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married to incarcerated us citizen

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  • married to incarcerated us citizen

    Brief version of my past three years - Came to Us on tourist visa from Hungary in April 2002, met my future husband in Nov same year (still on tourist visa). We got married in June 2003, he applied for my adjustment of status in August (same year) and got arrested for armed robbery in Nov 2003. He's currently serving a 12-year flat bid in a max sec. facility, so he couldn't appear at the interview in May 2005. His petition got denied. Any clue what can be done in a situation like this??????????

  • #2
    Brief version of my past three years - Came to Us on tourist visa from Hungary in April 2002, met my future husband in Nov same year (still on tourist visa). We got married in June 2003, he applied for my adjustment of status in August (same year) and got arrested for armed robbery in Nov 2003. He's currently serving a 12-year flat bid in a max sec. facility, so he couldn't appear at the interview in May 2005. His petition got denied. Any clue what can be done in a situation like this??????????

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    • #3
      Dunno what to tell you, besides that you will probably not be able to adjust status while he is in prison.

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      • #4
        His parents are totally willing to support me financially. I'm not gonna become a financial burden on Uncle Sam. He's been in the system for almost two years now behaves well (no tickets so far). Don't understand how the authorioties can tell me to leave when he's experiencing extreme hardship. The interviewing officer also told me they would treat me differently if he was in hospital or listed in the army. Isn't this discrimination?

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        • #5
          If you haven't learned already, prisoners lose a lot of rights when they're convicted, including their freedom and, in some places, the right to vote.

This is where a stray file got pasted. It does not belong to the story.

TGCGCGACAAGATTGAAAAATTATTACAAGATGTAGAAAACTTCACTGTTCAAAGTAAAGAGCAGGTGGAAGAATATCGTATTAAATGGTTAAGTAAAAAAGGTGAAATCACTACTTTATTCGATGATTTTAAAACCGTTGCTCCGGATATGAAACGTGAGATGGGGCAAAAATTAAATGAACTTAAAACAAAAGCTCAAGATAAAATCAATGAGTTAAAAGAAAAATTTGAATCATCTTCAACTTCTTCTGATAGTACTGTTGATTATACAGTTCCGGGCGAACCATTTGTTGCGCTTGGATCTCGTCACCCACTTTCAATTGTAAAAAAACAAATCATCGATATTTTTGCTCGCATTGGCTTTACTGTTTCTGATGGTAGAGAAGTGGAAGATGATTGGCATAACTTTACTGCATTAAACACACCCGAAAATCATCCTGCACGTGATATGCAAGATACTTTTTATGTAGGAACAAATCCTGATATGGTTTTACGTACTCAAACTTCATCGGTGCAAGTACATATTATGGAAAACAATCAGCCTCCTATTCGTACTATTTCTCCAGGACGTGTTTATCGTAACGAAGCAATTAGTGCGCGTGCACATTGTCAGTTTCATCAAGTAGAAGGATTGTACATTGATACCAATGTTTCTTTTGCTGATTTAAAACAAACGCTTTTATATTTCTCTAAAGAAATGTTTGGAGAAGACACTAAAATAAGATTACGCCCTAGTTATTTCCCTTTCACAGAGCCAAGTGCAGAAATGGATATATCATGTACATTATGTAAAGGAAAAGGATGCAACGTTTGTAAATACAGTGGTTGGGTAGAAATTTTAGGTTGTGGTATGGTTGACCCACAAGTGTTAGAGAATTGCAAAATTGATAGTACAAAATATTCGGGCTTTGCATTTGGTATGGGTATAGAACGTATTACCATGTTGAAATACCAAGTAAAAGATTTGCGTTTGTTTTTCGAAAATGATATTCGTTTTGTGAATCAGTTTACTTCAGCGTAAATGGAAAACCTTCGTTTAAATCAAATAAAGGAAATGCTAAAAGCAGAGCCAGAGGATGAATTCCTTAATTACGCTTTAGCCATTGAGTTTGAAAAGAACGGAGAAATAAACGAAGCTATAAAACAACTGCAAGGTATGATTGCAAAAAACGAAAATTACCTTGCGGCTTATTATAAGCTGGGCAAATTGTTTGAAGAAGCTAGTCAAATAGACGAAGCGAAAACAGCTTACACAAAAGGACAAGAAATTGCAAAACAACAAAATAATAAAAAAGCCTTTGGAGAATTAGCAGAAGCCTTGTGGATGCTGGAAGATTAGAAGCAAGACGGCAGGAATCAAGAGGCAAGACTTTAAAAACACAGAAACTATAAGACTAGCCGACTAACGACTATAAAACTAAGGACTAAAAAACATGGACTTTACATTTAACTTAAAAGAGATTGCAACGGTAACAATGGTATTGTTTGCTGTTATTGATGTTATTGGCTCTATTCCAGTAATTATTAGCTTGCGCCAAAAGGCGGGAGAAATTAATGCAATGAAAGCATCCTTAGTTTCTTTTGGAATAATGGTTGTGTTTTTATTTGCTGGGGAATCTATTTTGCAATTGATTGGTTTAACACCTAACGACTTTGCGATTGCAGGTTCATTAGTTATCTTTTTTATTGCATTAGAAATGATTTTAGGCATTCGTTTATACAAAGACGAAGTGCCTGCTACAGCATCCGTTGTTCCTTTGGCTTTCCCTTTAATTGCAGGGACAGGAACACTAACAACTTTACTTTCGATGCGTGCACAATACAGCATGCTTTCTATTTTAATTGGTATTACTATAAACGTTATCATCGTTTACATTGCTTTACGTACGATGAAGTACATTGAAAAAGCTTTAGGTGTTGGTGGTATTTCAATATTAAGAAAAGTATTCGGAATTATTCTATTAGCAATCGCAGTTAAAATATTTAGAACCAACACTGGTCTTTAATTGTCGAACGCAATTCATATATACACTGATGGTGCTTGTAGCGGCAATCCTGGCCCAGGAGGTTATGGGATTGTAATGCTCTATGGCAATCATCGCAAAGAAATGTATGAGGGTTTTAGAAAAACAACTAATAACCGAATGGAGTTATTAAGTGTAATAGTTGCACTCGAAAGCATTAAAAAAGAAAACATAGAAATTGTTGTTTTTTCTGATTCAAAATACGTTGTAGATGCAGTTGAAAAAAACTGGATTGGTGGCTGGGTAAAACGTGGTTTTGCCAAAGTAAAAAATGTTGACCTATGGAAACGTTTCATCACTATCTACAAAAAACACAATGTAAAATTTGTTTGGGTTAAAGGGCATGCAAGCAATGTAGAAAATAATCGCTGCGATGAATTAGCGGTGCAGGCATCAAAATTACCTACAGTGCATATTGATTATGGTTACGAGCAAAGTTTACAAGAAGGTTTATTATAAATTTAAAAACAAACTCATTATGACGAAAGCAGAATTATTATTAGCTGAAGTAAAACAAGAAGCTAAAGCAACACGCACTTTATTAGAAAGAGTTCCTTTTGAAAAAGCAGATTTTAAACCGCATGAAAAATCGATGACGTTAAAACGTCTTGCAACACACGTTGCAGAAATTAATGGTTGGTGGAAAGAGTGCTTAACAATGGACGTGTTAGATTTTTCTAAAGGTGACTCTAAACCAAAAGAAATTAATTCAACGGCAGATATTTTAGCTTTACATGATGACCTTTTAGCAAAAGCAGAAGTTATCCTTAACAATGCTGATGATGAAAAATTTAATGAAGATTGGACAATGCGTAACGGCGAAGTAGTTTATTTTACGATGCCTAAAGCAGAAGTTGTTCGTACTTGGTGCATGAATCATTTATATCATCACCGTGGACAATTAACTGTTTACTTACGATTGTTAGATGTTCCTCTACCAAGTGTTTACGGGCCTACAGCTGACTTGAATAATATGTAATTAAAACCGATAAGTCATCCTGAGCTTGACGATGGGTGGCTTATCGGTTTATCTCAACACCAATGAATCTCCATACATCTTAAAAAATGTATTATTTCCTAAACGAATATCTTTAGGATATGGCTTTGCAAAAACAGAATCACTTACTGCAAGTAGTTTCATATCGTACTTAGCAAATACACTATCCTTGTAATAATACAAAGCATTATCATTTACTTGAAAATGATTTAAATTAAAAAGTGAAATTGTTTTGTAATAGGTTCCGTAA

Please learn not to be so quick about claiming "discrimination". Many forms of it are perfectly legal--we discriminate for instance, in issuing driver's licenses to the very young and people with certain disabilities. Immigration is not a protected right--he can marry whom he pleases (subject to law), but getting you residency isn't a right.

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          • #6
            I'm aware of the fact that prisoners lose their freedom and right to vote. However i find it cruel and unreasonable that besides his above mentioned privileges he also has to say good-bye to me. He's been punished for his crimes, he's paying for his debts to society righ now. And making a difference between different human beings based on their location is discriminatory...

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            • #7
              How about the victim of the crime? Seems to me you are also being punished by the actions of your husband, but you blame INS for your troubles? Its your husband and the blame needs to be placed squarely where it belongs - on your useless criminal husband. Wise up to the felon and quit allowing yourself to be conned. Divorce him, remarry another American and start over fresh with one of the bajillion Americans who chooses not to be a felon.

              Been there, done that, wrote the book

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              • #8
                Julie,
                Must admit you have a point... Cheers!!!!!

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